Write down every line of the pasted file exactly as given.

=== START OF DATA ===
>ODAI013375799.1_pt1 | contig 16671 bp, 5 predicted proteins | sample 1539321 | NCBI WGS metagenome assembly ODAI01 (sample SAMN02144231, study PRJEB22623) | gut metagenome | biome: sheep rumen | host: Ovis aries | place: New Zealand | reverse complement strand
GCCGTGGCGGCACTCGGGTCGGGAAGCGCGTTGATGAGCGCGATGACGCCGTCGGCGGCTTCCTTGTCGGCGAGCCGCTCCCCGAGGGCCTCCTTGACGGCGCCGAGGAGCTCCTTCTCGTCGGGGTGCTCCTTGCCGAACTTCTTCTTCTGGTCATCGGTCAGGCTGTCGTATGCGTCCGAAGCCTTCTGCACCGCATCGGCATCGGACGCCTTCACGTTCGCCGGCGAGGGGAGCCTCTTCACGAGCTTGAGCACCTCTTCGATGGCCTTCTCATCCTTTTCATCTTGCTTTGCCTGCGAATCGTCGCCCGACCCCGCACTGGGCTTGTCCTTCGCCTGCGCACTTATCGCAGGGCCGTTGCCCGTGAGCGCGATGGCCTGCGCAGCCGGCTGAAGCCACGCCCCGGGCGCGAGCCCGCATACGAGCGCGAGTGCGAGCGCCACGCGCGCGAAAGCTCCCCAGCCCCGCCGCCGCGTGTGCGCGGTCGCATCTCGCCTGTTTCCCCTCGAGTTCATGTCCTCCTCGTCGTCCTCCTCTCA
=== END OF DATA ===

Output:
>ODAI013375799.1_pt1 | contig 16671 bp, 5 predicted proteins | sample 1539321 | NCBI WGS metagenome assembly ODAI01 (sample SAMN02144231, study PRJEB22623) | gut metagenome | biome: sheep rumen | host: Ovis aries | place: New Zealand | reverse complement strand
GCCGTGGCGGCACTCGGGTCGGGAAGCGCGTTGATGAGCGCGATGACGCCGTCGGCGGCTTCCTTGTCGGCGAGCCGCTCCCCGAGGGCCTCCTTGACGGCGCCGAGGAGCTCCTTCTCGTCGGGGTGCTCCTTGCCGAACTTCTTCTTCTGGTCATCGGTCAGGCTGTCGTATGCGTCCGAAGCCTTCTGCACCGCATCGGCATCGGACGCCTTCACGTTCGCCGGCGAGGGGAGCCTCTTCACGAGCTTGAGCACCTCTTCGATGGCCTTCTCATCCTTTTCATCTTGCTTTGCCTGCGAATCGTCGCCCGACCCCGCACTGGGCTTGTCCTTCGCCTGCGCACTTATCGCAGGGCCGTTGCCCGTGAGCGCGATGGCCTGCGCAGCCGGCTGAAGCCACGCCCCGGGCGCGAGCCCGCATACGAGCGCGAGTGCGAGCGCCACGCGCGCGAAAGCTCCCCAGCCCCGCCGCCGCGTGTGCGCGGTCGCATCTCGCCTGTTTCCCCTCGAGTTCATGTCCTCCTCGTCGTCCTCCTCTCA